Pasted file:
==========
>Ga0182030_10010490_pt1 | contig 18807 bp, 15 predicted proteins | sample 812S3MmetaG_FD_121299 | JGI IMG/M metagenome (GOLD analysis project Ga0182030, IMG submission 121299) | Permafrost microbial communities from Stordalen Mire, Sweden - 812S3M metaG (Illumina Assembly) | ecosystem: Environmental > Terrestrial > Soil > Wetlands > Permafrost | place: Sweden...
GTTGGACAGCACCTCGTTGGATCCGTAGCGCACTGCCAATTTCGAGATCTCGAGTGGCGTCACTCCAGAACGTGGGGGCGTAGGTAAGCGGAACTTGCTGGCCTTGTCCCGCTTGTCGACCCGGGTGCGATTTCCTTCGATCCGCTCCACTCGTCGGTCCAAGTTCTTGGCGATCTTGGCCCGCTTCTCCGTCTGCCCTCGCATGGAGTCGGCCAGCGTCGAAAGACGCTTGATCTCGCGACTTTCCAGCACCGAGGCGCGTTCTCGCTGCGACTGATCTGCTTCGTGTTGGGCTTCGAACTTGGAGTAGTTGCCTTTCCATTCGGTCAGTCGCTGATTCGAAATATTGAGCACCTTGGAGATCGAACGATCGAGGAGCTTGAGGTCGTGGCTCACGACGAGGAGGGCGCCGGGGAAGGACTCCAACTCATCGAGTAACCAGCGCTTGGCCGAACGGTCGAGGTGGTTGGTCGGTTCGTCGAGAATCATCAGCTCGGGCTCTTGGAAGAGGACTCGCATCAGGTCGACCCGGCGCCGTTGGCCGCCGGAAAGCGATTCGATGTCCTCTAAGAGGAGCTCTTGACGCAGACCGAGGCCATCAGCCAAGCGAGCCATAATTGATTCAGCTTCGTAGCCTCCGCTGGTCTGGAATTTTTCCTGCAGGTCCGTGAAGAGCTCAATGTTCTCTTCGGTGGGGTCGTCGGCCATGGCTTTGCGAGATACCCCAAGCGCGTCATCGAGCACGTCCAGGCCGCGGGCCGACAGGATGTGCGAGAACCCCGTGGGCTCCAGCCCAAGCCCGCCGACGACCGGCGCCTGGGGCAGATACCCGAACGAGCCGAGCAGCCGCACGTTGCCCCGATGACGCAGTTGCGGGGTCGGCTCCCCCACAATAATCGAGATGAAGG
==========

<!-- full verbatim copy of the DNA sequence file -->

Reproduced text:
>Ga0182030_10010490_pt1 | contig 18807 bp, 15 predicted proteins | sample 812S3MmetaG_FD_121299 | JGI IMG/M metagenome (GOLD analysis project Ga0182030, IMG submission 121299) | Permafrost microbial communities from Stordalen Mire, Sweden - 812S3M metaG (Illumina Assembly) | ecosystem: Environmental > Terrestrial > Soil > Wetlands > Permafrost | place: Sweden...
GTTGGACAGCACCTCGTTGGATCCGTAGCGCACTGCCAATTTCGAGATCTCGAGTGGCGTCACTCCAGAACGTGGGGGCGTAGGTAAGCGGAACTTGCTGGCCTTGTCCCGCTTGTCGACCCGGGTGCGATTTCCTTCGATCCGCTCCACTCGTCGGTCCAAGTTCTTGGCGATCTTGGCCCGCTTCTCCGTCTGCCCTCGCATGGAGTCGGCCAGCGTCGAAAGACGCTTGATCTCGCGACTTTCCAGCACCGAGGCGCGTTCTCGCTGCGACTGATCTGCTTCGTGTTGGGCTTCGAACTTGGAGTAGTTGCCTTTCCATTCGGTCAGTCGCTGATTCGAAATATTGAGCACCTTGGAGATCGAACGATCGAGGAGCTTGAGGTCGTGGCTCACGACGAGGAGGGCGCCGGGGAAGGACTCCAACTCATCGAGTAACCAGCGCTTGGCCGAACGGTCGAGGTGGTTGGTCGGTTCGTCGAGAATCATCAGCTCGGGCTCTTGGAAGAGGACTCGCATCAGGTCGACCCGGCGCCGTTGGCCGCCGGAAAGCGATTCGATGTCCTCTAAGAGGAGCTCTTGACGCAGACCGAGGCCATCAGCCAAGCGAGCCATAATTGATTCAGCTTCGTAGCCTCCGCTGGTCTGGAATTTTTCCTGCAGGTCCGTGAAGAGCTCAATGTTCTCTTCGGTGGGGTCGTCGGCCATGGCTTTGCGAGATACCCCAAGCGCGTCATCGAGCACGTCCAGGCCGCGGGCCGACAGGATGTGCGAGAACCCCGTGGGCTCCAGCCCAAGCCCGCCGACGACCGGCGCCTGGGGCAGATACCCGAACGAGCCGAGCAGCCGCACGTTGCCCCGATGACGCAGTTGCGGGGTCGGCTCCCCCACAATAATCGAGATGAAGG